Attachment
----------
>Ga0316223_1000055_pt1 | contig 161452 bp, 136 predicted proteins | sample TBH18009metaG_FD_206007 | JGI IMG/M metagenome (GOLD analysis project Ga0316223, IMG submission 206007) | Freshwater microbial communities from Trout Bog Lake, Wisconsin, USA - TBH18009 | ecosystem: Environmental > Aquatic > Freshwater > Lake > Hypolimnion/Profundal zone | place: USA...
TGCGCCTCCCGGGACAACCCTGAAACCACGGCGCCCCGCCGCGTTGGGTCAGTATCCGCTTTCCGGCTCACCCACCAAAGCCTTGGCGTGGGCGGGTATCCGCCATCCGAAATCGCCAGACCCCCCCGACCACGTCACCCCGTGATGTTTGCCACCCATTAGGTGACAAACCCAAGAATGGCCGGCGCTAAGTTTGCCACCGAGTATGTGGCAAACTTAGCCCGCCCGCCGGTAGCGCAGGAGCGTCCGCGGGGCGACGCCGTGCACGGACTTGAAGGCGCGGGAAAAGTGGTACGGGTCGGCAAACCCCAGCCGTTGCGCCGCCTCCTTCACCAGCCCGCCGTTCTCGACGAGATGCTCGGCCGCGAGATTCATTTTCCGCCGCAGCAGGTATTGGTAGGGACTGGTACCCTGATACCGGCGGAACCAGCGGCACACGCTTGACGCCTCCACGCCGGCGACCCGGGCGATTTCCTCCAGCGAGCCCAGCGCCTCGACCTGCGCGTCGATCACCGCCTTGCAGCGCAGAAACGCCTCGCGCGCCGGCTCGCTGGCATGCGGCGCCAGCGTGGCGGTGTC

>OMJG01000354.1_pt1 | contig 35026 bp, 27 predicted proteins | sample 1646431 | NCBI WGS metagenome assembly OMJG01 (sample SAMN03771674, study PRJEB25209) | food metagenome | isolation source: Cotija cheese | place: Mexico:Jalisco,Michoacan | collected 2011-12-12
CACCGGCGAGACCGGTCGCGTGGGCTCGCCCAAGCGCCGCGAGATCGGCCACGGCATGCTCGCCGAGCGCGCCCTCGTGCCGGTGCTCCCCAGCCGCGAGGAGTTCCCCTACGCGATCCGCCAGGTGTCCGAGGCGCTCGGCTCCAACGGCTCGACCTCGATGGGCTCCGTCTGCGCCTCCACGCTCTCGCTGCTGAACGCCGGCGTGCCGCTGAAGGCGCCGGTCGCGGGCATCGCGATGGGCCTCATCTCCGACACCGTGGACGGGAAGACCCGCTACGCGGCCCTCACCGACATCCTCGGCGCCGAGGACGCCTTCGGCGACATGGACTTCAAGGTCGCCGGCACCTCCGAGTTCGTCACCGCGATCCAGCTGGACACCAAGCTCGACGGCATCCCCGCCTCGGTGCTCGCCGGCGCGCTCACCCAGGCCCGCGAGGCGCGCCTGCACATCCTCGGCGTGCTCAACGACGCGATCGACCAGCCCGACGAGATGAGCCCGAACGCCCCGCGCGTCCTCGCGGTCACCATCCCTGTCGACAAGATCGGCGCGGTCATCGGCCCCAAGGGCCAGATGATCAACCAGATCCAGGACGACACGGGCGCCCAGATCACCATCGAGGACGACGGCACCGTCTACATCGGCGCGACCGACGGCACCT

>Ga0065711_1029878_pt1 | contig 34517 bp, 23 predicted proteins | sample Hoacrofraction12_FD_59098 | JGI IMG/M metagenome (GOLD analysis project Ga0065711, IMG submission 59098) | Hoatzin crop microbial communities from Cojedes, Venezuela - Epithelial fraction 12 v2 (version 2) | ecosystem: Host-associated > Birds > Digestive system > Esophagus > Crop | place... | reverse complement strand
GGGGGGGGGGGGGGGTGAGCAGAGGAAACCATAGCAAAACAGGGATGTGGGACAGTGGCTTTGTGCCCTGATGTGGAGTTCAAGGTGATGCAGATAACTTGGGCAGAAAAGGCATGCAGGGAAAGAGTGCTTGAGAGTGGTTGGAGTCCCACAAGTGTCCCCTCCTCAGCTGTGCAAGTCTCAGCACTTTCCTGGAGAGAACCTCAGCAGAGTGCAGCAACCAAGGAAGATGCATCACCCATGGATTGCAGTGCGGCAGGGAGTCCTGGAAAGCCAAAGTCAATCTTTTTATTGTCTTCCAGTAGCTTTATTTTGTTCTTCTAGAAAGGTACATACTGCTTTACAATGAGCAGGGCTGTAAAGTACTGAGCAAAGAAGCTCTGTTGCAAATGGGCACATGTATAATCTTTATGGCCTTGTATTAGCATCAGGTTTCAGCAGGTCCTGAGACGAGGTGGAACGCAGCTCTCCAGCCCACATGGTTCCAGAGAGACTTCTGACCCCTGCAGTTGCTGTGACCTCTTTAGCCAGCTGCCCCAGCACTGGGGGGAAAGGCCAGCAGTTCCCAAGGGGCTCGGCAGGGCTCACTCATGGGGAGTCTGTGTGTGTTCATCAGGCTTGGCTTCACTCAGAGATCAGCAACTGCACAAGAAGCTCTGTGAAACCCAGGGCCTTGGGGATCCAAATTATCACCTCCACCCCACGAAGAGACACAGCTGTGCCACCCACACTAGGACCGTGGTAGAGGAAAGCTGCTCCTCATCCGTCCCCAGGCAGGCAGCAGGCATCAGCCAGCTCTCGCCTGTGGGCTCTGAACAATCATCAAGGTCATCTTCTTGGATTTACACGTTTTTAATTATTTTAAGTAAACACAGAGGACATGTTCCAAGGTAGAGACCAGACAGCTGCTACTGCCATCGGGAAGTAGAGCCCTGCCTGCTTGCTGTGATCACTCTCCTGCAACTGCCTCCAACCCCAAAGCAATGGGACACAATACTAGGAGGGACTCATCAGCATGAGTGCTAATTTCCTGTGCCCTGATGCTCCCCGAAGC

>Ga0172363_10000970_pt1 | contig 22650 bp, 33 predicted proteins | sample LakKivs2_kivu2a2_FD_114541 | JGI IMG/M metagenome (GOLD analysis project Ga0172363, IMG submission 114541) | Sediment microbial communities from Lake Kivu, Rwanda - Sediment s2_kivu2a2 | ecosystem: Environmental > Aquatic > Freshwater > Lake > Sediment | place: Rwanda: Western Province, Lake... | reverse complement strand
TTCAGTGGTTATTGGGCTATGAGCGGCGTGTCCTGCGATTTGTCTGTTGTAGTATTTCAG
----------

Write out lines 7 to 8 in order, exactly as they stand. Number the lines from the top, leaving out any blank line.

>Ga0172363_10000970_pt1 | contig 22650 bp, 33 predicted proteins | sample LakKivs2_kivu2a2_FD_114541 | JGI IMG/M metagenome (GOLD analysis project Ga0172363, IMG submission 114541) | Sediment microbial communities from Lake Kivu, Rwanda - Sediment s2_kivu2a2 | ecosystem: Environmental > Aquatic > Freshwater > Lake > Sediment | place: Rwanda: Western Province, Lake... | reverse complement strand
TTCAGTGGTTATTGGGCTATGAGCGGCGTGTCCTGCGATTTGTCTGTTGTAGTATTTCAG